I am very excited to share the book trailer for my new book on Christiana Edmunds, due for release on 4 April 2016!
When Christiana Edmunds, the Chocolate Cream Killer, began her poisoning spree in April 1871, she chose strychnine as her murder weapon. Strychnine is derived from the seeds and the bark of the nux vomica, a tree found in South East Asia, and is one of the deadliest poisons known to man: 30 mg, for example, is quite enough to kill an adult. Around half of that dosage, 15 mg, is deadly to children.
Considering its toxicity, the Victorians used strychnine for a number of purposes, other than murder. It was a staple ingredient in pest control products and, rather worryingly, was used to make medicine. A number of Victorian physicians hailed strychnine as an effective treatment for a number of conditions, from "nervous disorders" like hysteria, to digestive complaints.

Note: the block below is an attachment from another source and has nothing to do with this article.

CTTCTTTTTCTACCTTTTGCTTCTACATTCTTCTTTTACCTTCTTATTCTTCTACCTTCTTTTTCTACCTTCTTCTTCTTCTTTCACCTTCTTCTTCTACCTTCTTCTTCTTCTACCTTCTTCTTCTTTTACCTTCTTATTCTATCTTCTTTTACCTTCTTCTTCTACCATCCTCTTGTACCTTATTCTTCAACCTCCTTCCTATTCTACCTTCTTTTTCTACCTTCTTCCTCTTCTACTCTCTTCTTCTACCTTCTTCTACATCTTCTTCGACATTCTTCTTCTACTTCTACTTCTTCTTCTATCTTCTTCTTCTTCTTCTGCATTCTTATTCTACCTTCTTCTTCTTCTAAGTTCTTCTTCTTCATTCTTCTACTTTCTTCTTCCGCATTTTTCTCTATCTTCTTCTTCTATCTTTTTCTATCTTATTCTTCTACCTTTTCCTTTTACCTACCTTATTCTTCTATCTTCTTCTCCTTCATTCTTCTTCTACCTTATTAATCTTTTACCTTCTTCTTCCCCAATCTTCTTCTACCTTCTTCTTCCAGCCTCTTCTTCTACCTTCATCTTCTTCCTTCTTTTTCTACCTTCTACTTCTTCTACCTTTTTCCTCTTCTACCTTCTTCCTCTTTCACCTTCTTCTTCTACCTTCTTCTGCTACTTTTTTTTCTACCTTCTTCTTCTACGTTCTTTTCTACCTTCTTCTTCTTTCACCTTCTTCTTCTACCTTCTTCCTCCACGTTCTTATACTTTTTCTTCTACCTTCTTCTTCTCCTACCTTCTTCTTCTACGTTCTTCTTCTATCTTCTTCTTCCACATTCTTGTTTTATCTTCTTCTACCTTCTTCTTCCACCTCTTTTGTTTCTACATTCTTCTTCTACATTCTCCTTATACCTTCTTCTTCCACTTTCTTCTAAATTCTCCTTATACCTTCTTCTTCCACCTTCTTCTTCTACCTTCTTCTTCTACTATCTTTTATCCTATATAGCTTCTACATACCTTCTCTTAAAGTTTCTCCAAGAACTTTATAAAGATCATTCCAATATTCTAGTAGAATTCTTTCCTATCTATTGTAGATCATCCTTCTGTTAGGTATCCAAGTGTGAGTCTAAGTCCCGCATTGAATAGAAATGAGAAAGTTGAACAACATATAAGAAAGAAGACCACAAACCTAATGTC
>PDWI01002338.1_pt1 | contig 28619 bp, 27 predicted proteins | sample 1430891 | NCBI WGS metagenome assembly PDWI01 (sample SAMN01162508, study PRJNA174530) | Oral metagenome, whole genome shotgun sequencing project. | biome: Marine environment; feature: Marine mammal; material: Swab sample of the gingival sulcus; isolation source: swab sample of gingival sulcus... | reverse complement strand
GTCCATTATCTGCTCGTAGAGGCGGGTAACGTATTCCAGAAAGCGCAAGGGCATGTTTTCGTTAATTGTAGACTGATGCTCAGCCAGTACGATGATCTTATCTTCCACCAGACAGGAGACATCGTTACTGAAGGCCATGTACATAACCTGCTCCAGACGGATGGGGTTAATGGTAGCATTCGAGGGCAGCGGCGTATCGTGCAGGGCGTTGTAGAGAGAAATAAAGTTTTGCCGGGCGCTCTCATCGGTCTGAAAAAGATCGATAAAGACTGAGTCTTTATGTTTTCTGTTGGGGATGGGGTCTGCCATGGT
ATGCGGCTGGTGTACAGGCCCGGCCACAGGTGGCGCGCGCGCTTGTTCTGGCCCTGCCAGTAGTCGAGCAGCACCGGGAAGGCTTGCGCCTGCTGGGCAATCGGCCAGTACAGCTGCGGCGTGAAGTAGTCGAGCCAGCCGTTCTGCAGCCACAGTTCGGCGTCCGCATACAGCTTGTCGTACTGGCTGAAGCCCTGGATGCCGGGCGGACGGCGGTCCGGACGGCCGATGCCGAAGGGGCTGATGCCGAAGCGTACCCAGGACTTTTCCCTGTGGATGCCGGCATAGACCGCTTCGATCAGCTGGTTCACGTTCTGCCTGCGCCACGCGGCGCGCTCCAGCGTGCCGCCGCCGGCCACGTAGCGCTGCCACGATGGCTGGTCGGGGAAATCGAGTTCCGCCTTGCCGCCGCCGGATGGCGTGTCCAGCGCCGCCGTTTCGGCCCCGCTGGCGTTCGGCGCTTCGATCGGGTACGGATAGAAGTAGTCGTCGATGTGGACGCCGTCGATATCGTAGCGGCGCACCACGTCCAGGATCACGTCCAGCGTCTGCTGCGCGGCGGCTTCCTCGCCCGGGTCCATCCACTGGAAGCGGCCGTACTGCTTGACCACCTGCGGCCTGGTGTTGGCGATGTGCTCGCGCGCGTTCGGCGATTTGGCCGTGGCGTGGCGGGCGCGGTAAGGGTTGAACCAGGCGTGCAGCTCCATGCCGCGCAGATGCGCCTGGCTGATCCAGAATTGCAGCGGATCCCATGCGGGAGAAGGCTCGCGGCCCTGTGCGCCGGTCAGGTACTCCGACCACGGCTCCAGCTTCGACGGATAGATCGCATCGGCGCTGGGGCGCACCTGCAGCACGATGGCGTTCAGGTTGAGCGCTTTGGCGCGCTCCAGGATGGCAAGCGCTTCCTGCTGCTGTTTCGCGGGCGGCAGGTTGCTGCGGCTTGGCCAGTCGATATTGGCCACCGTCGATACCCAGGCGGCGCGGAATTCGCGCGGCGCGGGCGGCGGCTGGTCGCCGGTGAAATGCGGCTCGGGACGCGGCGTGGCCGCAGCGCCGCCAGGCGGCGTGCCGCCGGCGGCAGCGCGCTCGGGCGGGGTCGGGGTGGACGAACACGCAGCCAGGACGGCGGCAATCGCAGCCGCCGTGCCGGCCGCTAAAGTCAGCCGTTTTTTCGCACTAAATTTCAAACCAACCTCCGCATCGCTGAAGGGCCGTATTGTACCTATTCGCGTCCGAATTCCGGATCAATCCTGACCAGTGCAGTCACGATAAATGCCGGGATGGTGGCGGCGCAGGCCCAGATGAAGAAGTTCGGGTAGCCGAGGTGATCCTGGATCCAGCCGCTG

These chocolate-coated strychnine tablets were prescribed for a digestive condition and as you can see from the label, each tablet contains 1/60 of a grain of strychnine (one grain being the equivalent to 64 mg - twice the lethal dose for an adult) so it works out at a daily dose of about 1 mg per tablet. It's not enough to kill you but ingesting strychnine on a daily basis certainly isn't wise!
Coating these tablets in chocolate is not only reminiscent of the Chocolate Cream Killer, it's also indicative of strychnine's wider problem. Its natural taste is so bitter that it makes it almost impossible to (willingly) digest. This was certainly a problem for Christiana Edmunds who, in July 1871, abandoned strychnine and switched to using arsenic, a tasteless and odourless poison - which was far better suited to her murderous spree.
But, sometimes, coating a strychnine tablet in chocolate or another sugary substance made them just a bit too tempting, as shown by this article from 1930: